According to a study published in the Annals of Emergency Medicine, having professional translators on staff may limit miscommunications between patients and medical staff in the ER. The study found that mistakes with “clinical consequences” were twice as likely to occur if the hospital ER no interpreters or amateur interpreters to translate for the non-English speaking patient.
The study, which was conducted with primarily Spanish speaking families, found that 12 percent of translation errors could have been a potential risk to a child but when the translator was a family member or a non-professional translator the potentially risky errors went up to 22 percent. Interpreters with at least 100 hours of training were found to have the lowest error rate with only two percent of errors being potentially harmful to a child.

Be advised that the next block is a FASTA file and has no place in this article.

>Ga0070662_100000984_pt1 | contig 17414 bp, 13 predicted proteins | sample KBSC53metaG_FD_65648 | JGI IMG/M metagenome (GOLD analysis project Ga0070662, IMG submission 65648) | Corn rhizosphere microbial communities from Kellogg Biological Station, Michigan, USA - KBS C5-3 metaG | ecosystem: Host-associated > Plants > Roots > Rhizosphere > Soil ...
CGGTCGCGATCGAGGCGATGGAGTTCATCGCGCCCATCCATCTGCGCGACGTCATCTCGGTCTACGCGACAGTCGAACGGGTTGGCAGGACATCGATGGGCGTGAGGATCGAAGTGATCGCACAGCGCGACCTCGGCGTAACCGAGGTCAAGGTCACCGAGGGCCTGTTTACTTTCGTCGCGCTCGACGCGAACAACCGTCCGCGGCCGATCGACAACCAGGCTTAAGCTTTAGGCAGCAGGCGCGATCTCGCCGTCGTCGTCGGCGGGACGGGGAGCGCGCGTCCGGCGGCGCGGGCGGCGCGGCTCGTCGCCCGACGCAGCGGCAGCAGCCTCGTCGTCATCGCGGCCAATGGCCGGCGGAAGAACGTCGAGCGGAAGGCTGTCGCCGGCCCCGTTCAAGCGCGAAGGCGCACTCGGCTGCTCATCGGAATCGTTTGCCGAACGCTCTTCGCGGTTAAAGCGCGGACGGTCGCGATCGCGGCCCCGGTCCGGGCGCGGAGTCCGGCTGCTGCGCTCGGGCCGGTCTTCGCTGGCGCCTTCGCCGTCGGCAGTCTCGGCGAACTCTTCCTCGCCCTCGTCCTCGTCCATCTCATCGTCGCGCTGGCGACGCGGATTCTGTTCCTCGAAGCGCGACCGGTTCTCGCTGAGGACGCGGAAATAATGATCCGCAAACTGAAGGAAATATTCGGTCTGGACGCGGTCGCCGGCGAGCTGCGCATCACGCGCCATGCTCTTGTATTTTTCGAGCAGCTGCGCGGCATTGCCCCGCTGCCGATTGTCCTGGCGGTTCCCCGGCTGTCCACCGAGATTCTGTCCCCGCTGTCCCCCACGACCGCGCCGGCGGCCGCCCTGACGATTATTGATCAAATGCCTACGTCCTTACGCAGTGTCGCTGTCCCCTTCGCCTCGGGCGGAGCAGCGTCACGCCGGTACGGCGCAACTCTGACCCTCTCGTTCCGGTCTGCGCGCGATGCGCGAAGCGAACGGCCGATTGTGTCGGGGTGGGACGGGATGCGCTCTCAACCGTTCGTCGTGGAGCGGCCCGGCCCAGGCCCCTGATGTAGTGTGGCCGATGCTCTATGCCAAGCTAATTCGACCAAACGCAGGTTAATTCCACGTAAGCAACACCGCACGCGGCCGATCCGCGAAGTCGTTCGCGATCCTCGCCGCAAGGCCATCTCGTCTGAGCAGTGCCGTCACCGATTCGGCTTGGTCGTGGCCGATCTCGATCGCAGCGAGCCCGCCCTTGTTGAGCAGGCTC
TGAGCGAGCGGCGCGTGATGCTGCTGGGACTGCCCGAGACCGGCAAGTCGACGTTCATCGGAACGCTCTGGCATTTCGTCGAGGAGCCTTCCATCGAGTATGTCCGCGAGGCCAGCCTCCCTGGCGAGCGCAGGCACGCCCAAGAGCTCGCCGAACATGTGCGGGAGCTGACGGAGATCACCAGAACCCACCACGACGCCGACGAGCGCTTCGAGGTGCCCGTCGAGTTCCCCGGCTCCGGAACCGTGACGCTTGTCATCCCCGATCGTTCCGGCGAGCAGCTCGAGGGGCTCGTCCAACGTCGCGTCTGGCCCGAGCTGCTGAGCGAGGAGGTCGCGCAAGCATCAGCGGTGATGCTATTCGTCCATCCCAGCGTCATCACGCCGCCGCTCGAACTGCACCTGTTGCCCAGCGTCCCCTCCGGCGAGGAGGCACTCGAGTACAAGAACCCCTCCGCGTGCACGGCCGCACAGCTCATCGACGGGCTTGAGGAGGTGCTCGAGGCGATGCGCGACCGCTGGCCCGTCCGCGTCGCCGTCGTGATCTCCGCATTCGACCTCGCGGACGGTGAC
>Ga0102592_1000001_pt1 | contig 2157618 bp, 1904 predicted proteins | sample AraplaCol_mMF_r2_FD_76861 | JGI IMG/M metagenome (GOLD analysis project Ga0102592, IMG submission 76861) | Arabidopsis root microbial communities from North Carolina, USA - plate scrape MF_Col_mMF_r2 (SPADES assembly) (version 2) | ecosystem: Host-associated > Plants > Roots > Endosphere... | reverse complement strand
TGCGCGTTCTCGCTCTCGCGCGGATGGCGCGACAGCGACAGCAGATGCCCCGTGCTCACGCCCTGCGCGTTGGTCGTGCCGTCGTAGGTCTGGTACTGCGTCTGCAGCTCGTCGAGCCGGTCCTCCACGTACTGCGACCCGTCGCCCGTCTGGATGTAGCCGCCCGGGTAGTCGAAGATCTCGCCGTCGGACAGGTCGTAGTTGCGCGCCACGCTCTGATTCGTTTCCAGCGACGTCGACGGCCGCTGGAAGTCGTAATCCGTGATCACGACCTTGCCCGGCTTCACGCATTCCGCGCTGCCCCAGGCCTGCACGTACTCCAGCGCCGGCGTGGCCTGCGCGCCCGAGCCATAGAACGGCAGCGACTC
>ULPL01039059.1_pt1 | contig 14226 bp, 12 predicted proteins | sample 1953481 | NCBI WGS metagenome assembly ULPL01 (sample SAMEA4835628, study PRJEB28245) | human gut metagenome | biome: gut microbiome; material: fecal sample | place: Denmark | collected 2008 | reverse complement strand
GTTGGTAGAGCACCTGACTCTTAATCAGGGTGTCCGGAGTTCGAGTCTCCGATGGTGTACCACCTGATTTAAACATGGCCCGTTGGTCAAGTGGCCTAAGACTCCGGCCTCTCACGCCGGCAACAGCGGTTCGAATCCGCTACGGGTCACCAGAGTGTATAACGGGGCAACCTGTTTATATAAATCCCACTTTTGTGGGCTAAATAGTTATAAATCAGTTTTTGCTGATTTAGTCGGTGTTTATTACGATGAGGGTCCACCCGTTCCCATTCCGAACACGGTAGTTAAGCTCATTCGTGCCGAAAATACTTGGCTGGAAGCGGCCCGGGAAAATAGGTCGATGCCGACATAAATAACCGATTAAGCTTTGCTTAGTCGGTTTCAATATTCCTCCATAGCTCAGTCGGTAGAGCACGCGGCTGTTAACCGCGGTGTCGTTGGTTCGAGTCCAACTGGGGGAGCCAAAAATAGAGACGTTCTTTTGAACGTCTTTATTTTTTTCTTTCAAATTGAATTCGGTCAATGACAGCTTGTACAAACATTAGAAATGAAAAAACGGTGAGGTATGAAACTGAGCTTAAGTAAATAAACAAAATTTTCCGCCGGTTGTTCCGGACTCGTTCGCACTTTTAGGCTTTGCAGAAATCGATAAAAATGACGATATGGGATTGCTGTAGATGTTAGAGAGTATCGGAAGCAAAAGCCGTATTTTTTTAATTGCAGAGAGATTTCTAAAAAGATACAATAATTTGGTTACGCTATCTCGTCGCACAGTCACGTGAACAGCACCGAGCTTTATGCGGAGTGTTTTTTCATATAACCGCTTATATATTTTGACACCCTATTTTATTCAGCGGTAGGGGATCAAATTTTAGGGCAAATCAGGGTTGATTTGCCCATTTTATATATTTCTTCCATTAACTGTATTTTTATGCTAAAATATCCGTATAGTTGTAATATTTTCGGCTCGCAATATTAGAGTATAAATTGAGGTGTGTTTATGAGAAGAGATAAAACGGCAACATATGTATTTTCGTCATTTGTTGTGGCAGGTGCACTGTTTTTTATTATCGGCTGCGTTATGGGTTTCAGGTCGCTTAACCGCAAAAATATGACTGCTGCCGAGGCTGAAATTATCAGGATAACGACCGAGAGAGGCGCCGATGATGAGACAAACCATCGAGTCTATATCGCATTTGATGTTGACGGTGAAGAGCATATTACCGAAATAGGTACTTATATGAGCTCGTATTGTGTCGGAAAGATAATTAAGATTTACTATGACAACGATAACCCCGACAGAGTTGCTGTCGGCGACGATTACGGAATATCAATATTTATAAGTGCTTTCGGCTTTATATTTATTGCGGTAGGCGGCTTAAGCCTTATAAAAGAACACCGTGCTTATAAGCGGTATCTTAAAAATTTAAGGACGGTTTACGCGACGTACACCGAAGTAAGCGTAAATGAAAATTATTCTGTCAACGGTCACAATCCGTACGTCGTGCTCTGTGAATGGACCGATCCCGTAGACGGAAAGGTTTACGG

In one example of an error, the amateur translator told the ER medical staff that the child patient was not on any medications and was not allergic to any medications when in fact he never ever asked the mother of the child whether this was true.